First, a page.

The Financial Crisis in the UK ------------------------------

7. (SBU) The global financial crisis has reverberated in the UK, LONDON 00002486 002 OF 002 with home prices having fallen about 11 percent since their peak, and inflation at a ten-year high. Thousands of employees in the financial services sector have lost their jobs as a result of the crisis. Because the UK financial service industry in recent years has provided around 20% of the UK government's tax revenues, the faltering financial market will significantly reduce the government's tax receipts.

8. (SBU) GDP growth in the UK was 0.0 per cent in the second quarter of 2008, the worst quarter in 16 years. Inflation hit 4.7% in August, and the Bank of England predicts it will rise to 5% by the end of the year. Employment numbers remain relatively stable, but unemployment has ticked up to 5.5%. The Bank of England is faced with the tough choice of combating inflation or attempting to spur economic growth.

9. (SBU) The PM and his economic team have been criticized for a perceived failure to address the concerns of the average citizen, and many have speculated that the PM is politically vulnerable. The PM's speech to Labour party officials, in which he underscored that he was the right person to be at the helm during a financial crisis, has given him some breathing room to turn poll numbers around. To date, the Labour Government has nationalized two large banks (Northern Rock and Bradford and Bingley), but has not proposed widespread structural support or reform measures to shore up the financial sector, though several smaller measures have been adopted. BOE has supported dollar money markets through a recent $40 billion overnight facility. The UK government followed the U.S. lead in banning the short-selling of stocks, and has created a liquidity scheme.

10. (U) The government gave its consent to Barclay's recently announced agreement to purchase HBOS, the UK's largest mortgage lender. A year ago, such a merger would have been unthinkable on competition grounds, but the risk to the stability of the UK financial system posed by HBOS trumped competition rules. To ensure that a Barclays/HBOS deal could be reached quickly, Secretary for Business, John Hutton, took the extraordinary step of announcing the government's intention to intervene "in the public interest" and override UK competition law. A government intervention will require legislation, which will not be considered until Parliament resumes on October 6.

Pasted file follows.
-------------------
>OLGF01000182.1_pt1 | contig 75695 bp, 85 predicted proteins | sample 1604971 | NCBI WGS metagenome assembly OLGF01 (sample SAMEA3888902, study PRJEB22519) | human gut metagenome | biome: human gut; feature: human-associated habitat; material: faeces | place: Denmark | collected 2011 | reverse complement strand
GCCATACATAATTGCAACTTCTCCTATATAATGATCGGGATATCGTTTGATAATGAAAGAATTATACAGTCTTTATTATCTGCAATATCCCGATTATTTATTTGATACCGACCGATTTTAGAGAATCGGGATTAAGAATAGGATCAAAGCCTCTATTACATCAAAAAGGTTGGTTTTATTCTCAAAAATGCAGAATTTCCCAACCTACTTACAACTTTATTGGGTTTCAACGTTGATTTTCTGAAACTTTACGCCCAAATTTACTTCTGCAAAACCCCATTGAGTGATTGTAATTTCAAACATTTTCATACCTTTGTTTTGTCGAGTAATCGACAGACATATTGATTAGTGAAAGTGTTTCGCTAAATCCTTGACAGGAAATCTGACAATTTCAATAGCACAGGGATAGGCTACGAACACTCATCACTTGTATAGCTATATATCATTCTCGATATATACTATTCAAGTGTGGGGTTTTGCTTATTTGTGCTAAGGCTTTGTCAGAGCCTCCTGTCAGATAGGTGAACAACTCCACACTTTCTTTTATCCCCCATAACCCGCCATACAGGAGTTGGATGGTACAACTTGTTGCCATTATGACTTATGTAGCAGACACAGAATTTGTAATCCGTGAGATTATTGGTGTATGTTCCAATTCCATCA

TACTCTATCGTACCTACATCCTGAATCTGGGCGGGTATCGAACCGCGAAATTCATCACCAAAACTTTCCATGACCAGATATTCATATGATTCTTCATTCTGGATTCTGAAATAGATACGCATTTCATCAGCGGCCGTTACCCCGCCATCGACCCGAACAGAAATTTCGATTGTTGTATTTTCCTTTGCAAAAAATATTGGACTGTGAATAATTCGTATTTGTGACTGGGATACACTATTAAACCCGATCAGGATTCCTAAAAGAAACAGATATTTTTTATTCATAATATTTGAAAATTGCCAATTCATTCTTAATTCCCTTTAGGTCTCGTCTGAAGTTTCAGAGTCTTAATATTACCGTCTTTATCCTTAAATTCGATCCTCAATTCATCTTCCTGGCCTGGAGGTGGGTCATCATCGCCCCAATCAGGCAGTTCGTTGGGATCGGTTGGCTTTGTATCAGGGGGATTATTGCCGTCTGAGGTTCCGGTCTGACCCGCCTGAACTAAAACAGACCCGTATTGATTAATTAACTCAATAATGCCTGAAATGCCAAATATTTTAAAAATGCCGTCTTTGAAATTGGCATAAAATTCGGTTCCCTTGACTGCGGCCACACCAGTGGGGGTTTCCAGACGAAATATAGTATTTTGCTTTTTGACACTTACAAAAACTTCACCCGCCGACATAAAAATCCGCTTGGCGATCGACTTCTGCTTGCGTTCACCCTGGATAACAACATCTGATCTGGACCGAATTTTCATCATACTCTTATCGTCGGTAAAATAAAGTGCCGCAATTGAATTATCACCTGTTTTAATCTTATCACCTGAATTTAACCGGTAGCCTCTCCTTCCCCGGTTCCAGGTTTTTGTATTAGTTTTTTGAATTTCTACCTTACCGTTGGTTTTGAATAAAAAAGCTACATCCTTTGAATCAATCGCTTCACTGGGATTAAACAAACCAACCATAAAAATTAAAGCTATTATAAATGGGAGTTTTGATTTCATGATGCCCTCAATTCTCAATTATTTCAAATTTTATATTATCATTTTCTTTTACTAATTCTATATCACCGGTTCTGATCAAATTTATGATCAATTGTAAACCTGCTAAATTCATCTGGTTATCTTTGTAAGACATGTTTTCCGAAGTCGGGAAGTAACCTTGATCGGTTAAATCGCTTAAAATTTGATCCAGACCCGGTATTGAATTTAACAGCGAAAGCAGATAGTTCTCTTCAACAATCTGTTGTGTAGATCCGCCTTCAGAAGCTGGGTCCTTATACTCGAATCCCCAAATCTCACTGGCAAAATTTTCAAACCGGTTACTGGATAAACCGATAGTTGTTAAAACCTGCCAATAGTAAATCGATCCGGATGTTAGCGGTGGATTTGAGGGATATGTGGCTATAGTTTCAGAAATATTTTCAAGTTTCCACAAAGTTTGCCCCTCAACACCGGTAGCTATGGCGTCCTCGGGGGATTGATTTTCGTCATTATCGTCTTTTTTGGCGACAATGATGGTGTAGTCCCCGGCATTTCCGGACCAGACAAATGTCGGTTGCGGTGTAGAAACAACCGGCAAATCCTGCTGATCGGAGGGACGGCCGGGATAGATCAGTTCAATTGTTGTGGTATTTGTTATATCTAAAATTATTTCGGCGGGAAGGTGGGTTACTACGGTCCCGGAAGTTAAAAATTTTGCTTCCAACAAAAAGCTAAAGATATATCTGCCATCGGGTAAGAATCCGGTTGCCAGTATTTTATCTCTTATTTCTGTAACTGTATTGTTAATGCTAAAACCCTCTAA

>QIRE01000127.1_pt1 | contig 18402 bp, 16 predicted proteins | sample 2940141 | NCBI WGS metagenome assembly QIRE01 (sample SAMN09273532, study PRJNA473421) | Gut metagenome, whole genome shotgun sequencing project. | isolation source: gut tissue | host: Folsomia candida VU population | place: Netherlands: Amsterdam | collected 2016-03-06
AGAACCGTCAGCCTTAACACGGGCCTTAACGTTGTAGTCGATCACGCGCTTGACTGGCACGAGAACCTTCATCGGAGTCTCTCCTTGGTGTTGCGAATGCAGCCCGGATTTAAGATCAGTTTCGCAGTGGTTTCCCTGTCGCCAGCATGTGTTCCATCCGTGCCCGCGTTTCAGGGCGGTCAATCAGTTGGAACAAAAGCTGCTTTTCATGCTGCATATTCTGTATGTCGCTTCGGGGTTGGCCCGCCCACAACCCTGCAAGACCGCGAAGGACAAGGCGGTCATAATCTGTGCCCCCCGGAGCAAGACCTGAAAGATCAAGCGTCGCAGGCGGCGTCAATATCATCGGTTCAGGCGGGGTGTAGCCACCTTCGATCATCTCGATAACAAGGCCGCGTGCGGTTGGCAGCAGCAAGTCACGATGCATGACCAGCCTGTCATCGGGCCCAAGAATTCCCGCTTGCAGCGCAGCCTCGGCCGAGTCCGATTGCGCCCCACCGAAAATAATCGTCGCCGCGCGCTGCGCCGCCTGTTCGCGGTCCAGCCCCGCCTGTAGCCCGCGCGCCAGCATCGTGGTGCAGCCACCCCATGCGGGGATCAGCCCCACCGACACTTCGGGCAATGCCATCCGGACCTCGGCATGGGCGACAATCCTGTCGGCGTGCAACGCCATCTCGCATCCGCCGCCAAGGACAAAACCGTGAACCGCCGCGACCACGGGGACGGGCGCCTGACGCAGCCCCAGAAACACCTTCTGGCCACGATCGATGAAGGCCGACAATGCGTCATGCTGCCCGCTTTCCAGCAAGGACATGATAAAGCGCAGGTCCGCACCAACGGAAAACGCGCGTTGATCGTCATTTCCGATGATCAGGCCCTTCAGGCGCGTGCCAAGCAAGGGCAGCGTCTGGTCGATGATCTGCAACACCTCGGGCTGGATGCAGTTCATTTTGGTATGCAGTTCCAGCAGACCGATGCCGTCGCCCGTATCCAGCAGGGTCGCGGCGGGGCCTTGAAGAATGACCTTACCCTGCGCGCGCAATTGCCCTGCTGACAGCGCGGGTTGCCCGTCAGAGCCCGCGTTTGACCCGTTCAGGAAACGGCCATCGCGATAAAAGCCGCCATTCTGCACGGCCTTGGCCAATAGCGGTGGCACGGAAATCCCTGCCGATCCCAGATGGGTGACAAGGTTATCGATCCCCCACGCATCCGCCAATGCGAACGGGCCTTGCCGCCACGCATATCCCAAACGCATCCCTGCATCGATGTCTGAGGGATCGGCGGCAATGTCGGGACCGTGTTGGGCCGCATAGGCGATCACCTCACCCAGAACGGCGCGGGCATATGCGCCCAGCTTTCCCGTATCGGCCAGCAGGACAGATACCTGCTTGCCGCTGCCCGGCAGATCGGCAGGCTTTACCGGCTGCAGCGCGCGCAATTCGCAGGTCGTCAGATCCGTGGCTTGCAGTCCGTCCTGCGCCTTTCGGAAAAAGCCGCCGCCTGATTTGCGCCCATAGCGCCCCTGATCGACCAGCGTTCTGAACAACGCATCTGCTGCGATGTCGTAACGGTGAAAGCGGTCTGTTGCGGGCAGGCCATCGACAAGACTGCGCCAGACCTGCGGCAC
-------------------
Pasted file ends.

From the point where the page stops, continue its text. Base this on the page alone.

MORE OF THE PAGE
UK Reaction to Events in the U.S. ---------------------------------

11. (SBU) The Labour government has been closely watching actions in Washington. Senior Treasury officials told us approval of a financial support package in Washington was essential to calming the markets globally. With Barclays and Lloyds having significant market share in the U.S., the eligibility of UK financial institutions to the proposed $700 billion facility was on PM Brown's agenda with President Bush. On September 20, Brown said that he would seek support from the USG to have $8 billion returned to Lehman UK from Lehman New York, transferred on the eve of Lehman New York's collapse. The PM has indicated that the money would be used to pay final salaries to UK-based employees.

Terrorist Finance -----------------

12. (SBU) The UK remains our primary and most reliable ally on terrorist finance issues. Our goals and ideals are very similar, and we openly share information and coordinate on individual designations and overall strategy. The UK's domestic asset-freezing regime, however, has been challenged by the High Court (trial court), and HM Treasury has argued to maintain their system in the Court of Appeals. A decision is due soon, and will assist the British government in determining their red-lines in modifying the EU's asset-freezing regime, which has also been partially challenged by a European Court of Justice decision. Due to resource constraints, and concerns about legal challenges from increasingly assertive UK and European courts, the British government is not as proactive as the USG wishes. They have prioritized their cases to those that have a direct effect on British soil, interests and/or UK citizens. TUTTLE